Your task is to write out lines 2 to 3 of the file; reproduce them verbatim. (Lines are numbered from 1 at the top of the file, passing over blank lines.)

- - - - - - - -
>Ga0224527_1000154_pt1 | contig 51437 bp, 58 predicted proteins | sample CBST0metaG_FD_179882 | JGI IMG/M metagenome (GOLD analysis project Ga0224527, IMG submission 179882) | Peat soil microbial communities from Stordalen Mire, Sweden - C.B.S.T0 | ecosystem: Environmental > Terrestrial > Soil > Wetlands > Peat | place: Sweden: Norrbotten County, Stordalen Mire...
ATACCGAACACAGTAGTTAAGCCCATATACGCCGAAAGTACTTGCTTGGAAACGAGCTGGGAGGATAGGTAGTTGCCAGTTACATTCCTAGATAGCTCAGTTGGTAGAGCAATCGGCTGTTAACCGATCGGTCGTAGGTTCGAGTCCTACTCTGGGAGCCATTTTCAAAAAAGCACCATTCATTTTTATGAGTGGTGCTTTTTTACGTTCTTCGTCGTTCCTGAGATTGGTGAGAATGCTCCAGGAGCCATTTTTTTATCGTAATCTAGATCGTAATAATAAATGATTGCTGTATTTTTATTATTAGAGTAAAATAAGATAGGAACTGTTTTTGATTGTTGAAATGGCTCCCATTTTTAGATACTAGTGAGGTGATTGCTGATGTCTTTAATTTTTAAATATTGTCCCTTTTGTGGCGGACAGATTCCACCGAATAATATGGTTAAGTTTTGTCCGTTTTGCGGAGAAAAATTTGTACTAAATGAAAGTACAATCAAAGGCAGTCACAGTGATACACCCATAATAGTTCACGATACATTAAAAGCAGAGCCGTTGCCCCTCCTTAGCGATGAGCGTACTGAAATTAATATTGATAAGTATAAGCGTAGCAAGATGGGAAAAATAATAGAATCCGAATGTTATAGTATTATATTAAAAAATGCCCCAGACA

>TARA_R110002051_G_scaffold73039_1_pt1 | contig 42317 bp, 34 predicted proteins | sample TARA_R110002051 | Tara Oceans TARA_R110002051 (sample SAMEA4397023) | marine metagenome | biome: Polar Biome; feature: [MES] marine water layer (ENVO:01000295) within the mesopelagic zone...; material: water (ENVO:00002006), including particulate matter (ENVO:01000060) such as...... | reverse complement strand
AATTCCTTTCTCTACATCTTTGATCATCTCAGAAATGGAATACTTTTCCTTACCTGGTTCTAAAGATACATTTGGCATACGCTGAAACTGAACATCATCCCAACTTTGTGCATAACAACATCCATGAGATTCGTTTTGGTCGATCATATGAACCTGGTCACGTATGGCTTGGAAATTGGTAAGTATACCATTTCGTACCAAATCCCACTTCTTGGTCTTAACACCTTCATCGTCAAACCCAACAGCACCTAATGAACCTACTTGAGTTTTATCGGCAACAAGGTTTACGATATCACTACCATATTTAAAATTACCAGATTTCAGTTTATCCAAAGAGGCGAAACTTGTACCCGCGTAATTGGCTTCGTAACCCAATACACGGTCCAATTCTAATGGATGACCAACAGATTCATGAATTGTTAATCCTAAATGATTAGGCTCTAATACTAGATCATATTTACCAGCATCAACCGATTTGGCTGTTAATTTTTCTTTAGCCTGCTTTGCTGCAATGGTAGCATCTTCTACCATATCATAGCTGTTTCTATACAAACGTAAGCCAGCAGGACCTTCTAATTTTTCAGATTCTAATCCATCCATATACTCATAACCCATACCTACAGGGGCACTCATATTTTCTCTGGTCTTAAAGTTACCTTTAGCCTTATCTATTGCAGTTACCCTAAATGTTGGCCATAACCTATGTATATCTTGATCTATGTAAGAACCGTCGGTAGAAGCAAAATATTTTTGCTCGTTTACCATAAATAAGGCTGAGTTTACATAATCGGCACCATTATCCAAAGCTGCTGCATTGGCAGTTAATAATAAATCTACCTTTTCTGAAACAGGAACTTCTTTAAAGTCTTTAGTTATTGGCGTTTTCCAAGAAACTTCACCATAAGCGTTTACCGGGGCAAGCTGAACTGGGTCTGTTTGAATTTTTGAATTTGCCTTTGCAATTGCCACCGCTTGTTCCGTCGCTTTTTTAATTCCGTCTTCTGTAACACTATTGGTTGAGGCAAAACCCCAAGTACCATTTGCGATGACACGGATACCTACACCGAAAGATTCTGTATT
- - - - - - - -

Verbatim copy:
ATACCGAACACAGTAGTTAAGCCCATATACGCCGAAAGTACTTGCTTGGAAACGAGCTGGGAGGATAGGTAGTTGCCAGTTACATTCCTAGATAGCTCAGTTGGTAGAGCAATCGGCTGTTAACCGATCGGTCGTAGGTTCGAGTCCTACTCTGGGAGCCATTTTCAAAAAAGCACCATTCATTTTTATGAGTGGTGCTTTTTTACGTTCTTCGTCGTTCCTGAGATTGGTGAGAATGCTCCAGGAGCCATTTTTTTATCGTAATCTAGATCGTAATAATAAATGATTGCTGTATTTTTATTATTAGAGTAAAATAAGATAGGAACTGTTTTTGATTGTTGAAATGGCTCCCATTTTTAGATACTAGTGAGGTGATTGCTGATGTCTTTAATTTTTAAATATTGTCCCTTTTGTGGCGGACAGATTCCACCGAATAATATGGTTAAGTTTTGTCCGTTTTGCGGAGAAAAATTTGTACTAAATGAAAGTACAATCAAAGGCAGTCACAGTGATACACCCATAATAGTTCACGATACATTAAAAGCAGAGCCGTTGCCCCTCCTTAGCGATGAGCGTACTGAAATTAATATTGATAAGTATAAGCGTAGCAAGATGGGAAAAATAATAGAATCCGAATGTTATAGTATTATATTAAAAAATGCCCCAGACA

>TARA_R110002051_G_scaffold73039_1_pt1 | contig 42317 bp, 34 predicted proteins | sample TARA_R110002051 | Tara Oceans TARA_R110002051 (sample SAMEA4397023) | marine metagenome | biome: Polar Biome; feature: [MES] marine water layer (ENVO:01000295) within the mesopelagic zone...; material: water (ENVO:00002006), including particulate matter (ENVO:01000060) such as...... | reverse complement strand